My hon. friend can find these figures, I think, in the Auditor General's report. Toronto would .average, I am told iby the officers who are more acquainted with the details, about 20 per cent of the total.
other matter I was discussing. I asked for the amount of superannuation paid during the year and it was given as $49,551.57, but the saving by absorbing the bonus was something less than $20,000 last year. Therefore we have paid out in this department nearly $30,000 more than we did last year. This illustrates the necessity of getting these estimates before a committee or, as an hon. member suggested, of printing and distributing the detailed information. If this Were done it would, I think, save a good deal of time in committee of the Whole. What I should like to know in this connection is how much was paid into the superannuation fund by those persons who were superannuated in this department.
I realize that, but if we are going to discuss the estimates or pass legislation intelligently we should have this information. I am not blaming the minister because he has not got the information, but the lack of it illustrates the need for fuller details than we are now able to get in committee of the Wbole. When the superannuation bill passed last year I was in committee at the time, but I fully prepared myself to discuss the measure when it went through. I should like to have the information for which I have asked at some future time if it can be secured. I refer to the amount paid in by
any of those officers who have been superannuated. I think a great many hon. members believed last year that civil servants were paying enough into the fund to meet the expenses of superannuation when superannuation became due. However, this is not the case. I was going to say it falls short of doing that by 95 per cent-that is, I doubt if members of the civil service pay in more than five per cent of the amount they draw out in the way of superannuation. I may be a little out in the statement but that is my opinion. For instance we will take a man who enters the service at the age of twenty, at a pretty low salary. His stipend is augmented as time goes on and he retires with a pretty good salary. I understand he could retire at the age of fifty after thirty yeans' service.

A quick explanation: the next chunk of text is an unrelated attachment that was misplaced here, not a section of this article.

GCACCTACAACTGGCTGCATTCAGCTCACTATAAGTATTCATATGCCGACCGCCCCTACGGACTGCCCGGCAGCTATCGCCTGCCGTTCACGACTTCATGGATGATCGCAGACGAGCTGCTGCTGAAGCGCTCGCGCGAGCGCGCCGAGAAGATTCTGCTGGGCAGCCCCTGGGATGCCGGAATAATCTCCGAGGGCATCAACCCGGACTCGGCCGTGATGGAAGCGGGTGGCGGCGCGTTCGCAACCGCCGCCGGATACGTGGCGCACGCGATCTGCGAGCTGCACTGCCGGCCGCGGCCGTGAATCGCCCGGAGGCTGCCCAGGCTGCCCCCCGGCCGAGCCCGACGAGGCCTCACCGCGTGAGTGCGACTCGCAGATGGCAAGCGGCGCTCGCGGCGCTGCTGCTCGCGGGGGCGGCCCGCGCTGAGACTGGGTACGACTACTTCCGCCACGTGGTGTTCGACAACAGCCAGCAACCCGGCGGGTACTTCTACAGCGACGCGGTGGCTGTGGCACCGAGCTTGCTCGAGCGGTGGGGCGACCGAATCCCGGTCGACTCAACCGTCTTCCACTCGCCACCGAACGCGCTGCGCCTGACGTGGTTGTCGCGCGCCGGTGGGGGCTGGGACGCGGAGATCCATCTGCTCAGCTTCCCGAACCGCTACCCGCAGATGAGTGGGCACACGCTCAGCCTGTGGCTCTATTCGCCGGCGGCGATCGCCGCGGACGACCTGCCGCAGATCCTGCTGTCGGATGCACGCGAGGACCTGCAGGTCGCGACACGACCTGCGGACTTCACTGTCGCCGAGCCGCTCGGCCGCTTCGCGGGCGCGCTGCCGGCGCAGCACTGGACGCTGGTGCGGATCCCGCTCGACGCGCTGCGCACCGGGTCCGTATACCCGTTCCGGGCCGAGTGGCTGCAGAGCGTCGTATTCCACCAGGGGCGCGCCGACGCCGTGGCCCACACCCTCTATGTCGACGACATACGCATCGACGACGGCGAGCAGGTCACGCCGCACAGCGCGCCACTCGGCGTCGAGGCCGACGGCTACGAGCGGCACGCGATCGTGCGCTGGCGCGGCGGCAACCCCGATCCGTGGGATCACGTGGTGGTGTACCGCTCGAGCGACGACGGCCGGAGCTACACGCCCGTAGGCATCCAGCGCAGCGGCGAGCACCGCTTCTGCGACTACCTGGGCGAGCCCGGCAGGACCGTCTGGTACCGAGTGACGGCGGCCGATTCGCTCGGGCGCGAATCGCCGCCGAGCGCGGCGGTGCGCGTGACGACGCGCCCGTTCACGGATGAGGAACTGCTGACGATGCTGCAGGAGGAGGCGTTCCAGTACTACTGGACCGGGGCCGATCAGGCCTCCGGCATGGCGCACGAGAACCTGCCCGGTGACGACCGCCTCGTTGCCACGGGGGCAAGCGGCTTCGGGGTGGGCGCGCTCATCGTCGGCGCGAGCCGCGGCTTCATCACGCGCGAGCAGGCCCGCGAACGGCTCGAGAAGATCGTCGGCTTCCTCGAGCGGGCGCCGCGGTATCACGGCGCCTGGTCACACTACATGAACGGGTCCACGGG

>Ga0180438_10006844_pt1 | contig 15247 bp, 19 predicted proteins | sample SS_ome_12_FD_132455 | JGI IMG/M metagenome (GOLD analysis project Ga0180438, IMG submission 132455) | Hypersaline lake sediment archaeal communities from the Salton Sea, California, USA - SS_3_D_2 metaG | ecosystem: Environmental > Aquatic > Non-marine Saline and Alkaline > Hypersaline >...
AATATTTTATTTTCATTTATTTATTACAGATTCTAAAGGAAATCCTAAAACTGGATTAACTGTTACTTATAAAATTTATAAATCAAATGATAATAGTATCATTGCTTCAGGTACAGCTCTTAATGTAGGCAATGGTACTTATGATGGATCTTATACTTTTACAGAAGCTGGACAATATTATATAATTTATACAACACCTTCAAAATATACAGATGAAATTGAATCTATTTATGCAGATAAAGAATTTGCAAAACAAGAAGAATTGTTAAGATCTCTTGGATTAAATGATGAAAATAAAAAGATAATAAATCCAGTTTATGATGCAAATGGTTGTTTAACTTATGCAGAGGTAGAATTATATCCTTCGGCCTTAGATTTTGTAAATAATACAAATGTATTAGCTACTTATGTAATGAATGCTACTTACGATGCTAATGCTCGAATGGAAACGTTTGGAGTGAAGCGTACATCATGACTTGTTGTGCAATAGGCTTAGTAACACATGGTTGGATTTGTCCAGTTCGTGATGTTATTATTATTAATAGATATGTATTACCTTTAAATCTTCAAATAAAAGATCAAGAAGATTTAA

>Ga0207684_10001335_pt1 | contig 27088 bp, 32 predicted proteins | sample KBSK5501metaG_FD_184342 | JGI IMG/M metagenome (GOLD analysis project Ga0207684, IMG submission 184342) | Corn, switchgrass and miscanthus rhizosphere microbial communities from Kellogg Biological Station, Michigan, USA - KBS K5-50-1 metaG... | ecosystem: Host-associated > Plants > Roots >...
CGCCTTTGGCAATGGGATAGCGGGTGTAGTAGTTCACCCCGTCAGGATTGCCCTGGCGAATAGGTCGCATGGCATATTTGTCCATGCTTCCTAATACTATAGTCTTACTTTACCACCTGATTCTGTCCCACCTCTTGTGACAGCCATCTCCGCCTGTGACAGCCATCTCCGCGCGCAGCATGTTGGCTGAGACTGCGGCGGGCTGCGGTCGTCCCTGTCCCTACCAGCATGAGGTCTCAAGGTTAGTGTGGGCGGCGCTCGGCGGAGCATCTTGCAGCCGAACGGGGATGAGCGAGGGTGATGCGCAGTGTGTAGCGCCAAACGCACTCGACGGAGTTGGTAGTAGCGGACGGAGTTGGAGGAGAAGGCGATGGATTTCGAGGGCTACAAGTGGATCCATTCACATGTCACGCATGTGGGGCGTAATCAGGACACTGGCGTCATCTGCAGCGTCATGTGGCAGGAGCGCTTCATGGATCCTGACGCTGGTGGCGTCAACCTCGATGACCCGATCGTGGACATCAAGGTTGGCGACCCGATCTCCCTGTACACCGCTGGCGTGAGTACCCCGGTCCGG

physically incapacitated he can be retired after thirty-five years' service; otherwise, not until he is sixty-five years of age. There is a special provision under which an employee who possesses special qualifications can be retained until the is seventy-five provided he is physically sound.
of the employee is $1,500, I think that will cover a great many cases. Well, he pays in five per cent of his salary during his term of office. That would be $75 per year which, paid in for thirty years, would represent a total of $2,250 he had paid into the fund. If his salary average $3,500 for the last ten years of his service he would draw one-fiftieth of that amount multiplied by the number of yeara he had been in the service, whereas he would only have contributed $2,250 during the whole term of his employment. I think it is abundantly clear that there must be an immense sum of money contributed from the public treasury in order to provide for the superannuation of members of the civil service. Therefore, I think we should have this particular information, and I should like to ask
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the minister if he will secure it for us from the Finance department before his estimates